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Thursday, January 15, 2015, 08:52

New policies aim to attract skilled workers

By Shadow Li in Hong Kong

Chief Executive Leung Chun-ying announced a series of policies to attract skilled workers — including easier visa applications. 

With the labor force expected to decline from around 2018, the government has decided to relax stay arrangements under three talent recruiting schemes — the General Employment Policy (GEP), Admission Scheme for Mainland Talents and Professionals (ASMTP) and the Quality Migrant Admission Scheme.

The government will develop a list under the GEP program to draw more overseas entrepreneurs — particularly those planning startups. Applicants must submit a detailed business plan, including source of funding and likely number of jobs to be created.

Sources from the Security Bureau said the move could create more jobs for locals.

Also, a longer visa duration will be granted under the new arrangement. New applicants with a work contract of at least two years will be granted a two-year visa instead of one year under the current system.

Visa extension applicants with an annual income of HK$2 million will be allowed to stay for six years. That means the new arrangement will make them eligible for permanent residency when the extension ends.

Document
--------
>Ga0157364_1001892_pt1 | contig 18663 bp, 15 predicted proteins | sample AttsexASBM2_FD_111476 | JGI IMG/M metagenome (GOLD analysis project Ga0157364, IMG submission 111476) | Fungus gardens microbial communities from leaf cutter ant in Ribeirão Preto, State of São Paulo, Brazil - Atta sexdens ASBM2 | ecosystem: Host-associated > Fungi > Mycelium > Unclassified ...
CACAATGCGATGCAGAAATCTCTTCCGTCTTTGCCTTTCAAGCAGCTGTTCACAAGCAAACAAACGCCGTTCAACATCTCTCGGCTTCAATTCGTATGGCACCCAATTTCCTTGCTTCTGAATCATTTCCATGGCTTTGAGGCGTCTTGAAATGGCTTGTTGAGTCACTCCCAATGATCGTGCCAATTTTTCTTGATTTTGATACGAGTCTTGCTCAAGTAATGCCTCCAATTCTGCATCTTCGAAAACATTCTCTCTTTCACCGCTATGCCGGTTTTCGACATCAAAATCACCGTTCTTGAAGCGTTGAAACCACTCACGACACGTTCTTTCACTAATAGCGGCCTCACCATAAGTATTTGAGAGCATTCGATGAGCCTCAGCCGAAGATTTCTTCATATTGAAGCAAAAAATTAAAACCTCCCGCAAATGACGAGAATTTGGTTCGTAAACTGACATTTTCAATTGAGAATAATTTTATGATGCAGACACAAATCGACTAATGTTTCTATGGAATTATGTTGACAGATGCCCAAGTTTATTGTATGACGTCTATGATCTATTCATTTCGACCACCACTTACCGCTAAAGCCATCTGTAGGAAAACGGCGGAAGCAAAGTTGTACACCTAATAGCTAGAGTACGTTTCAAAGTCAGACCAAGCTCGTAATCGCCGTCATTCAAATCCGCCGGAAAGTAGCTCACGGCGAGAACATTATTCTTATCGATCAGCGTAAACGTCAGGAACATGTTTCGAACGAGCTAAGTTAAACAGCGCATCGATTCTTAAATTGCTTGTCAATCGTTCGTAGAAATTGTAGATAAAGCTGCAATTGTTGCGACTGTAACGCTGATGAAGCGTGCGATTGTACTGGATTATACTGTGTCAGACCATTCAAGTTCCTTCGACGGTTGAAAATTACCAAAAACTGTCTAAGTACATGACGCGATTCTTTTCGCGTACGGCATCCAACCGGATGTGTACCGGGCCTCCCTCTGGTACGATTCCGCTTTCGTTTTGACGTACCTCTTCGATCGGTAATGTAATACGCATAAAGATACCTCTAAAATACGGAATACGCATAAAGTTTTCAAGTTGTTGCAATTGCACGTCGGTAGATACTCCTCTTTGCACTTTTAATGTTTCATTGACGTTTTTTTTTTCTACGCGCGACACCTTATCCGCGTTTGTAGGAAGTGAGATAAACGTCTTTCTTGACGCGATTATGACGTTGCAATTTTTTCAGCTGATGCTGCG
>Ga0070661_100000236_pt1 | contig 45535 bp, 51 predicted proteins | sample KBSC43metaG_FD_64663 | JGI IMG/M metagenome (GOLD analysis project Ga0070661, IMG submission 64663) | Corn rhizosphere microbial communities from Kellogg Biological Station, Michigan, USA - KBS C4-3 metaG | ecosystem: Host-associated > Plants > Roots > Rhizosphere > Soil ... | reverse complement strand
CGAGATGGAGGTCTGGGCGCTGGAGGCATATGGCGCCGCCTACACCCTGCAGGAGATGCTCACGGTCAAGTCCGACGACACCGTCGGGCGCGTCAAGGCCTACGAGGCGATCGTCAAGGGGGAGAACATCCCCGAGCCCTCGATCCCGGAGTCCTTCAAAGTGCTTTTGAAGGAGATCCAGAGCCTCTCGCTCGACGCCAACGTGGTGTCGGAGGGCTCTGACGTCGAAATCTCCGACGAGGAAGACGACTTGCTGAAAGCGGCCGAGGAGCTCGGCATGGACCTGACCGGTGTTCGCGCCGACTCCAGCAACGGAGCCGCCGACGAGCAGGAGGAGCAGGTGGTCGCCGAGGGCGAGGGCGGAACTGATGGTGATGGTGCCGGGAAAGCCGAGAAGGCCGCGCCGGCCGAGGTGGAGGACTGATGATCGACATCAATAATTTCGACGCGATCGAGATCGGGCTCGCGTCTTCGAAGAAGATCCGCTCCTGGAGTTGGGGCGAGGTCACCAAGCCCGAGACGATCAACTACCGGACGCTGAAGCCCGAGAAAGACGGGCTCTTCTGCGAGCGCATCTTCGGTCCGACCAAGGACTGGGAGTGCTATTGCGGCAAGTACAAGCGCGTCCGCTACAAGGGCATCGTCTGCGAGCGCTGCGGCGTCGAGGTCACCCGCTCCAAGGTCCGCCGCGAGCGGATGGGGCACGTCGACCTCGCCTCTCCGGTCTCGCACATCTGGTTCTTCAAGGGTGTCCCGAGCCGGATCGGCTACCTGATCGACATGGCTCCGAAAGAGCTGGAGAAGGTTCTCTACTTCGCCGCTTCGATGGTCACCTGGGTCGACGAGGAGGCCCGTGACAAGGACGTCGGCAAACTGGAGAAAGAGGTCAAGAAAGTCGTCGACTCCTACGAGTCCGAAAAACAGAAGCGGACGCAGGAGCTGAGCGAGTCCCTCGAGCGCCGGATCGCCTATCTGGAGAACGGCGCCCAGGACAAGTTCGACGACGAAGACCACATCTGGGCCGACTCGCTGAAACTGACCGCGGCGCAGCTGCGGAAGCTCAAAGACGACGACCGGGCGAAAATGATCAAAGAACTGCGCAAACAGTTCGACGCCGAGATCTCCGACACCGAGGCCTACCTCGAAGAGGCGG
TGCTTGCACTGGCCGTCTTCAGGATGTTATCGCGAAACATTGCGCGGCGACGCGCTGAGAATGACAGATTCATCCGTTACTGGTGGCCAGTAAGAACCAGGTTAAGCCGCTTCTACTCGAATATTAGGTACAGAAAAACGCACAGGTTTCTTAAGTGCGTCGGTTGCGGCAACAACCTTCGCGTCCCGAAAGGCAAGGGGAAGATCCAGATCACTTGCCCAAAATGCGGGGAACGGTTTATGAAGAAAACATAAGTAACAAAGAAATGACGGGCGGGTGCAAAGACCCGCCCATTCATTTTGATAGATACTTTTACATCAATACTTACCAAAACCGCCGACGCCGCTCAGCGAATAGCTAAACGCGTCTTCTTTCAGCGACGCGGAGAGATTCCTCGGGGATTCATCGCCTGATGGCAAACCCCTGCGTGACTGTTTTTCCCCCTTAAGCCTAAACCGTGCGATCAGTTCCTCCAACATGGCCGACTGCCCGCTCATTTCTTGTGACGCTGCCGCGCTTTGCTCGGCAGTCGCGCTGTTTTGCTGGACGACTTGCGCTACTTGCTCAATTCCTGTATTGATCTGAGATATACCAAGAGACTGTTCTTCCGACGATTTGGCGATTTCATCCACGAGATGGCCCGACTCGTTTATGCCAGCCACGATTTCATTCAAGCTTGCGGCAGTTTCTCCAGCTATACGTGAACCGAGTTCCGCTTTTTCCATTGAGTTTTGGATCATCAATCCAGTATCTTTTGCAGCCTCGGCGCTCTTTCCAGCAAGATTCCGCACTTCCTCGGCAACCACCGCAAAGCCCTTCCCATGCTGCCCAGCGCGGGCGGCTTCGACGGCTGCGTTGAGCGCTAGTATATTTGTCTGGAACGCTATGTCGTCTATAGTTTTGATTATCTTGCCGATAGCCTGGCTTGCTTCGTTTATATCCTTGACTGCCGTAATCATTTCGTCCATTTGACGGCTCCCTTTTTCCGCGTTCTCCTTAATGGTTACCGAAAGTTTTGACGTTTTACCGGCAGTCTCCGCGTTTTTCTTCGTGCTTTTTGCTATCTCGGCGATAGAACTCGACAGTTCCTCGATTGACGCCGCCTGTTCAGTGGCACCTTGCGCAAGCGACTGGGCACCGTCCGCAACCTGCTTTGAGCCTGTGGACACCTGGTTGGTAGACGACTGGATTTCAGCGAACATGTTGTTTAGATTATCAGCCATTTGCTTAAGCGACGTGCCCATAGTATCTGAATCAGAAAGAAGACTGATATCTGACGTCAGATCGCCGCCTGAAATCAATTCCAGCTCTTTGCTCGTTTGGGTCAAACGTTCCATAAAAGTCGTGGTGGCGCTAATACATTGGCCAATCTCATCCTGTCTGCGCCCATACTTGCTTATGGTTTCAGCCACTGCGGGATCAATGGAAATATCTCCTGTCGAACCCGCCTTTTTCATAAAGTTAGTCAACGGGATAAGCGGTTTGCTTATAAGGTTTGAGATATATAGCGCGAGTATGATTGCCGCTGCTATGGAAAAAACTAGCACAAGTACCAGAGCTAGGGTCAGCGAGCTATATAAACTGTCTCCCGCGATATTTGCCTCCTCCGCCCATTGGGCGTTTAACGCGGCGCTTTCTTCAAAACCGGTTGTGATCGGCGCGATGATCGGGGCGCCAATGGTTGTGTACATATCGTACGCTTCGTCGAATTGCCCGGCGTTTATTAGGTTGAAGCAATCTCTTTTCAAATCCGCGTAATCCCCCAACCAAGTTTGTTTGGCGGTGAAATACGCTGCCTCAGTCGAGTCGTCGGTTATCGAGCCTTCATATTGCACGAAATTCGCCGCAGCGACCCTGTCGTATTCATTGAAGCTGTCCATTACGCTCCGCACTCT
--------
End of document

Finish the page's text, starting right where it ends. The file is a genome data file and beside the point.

Also, unlike applicants bound to their jobs, these workers are free to change employers during that six-year stay. Sources said according to figures as of last year, about 3,000 people will be eligible to apply for a six-year visa.

Currently, about 90,000 people staying in Hong Kong had been admitted under the GEP and ASMTP schemes.

The government will also launch a pilot scheme in the second quarter to attract the second generation of Hong Kong permanent residents who emigrated overseas.

Those eligible would get unconditional stay of a year for their job hunt, with residency granted after seven years in the city.

A source said the Immigration Department has received 3,000 applications involving the second generation of overseas Hong Kong permanent residents who wish to gain residency. No quota will be set for the scheme, the source added.

The government is also working on the feasibility of drawing up a talent list, possibly listing those most wanted by industries, to further attract talents to the city.

To be suspended is the Capital Investment Entrant Scheme, under which millionaires could become Hong Kong  residents by investing no less than HK$10 million in the local financial market.

The scheme, launched in 2003, had garnered roughly HK$205 billion, including investments in real estate, by September 2014.

The Immigration Department said that in 2003, the SAR’s economy was in recession, and the scheme was designed to attract new capital to stimulate economic growth. This is no longer a priority in view of the latest economic situation in Hong Kong.


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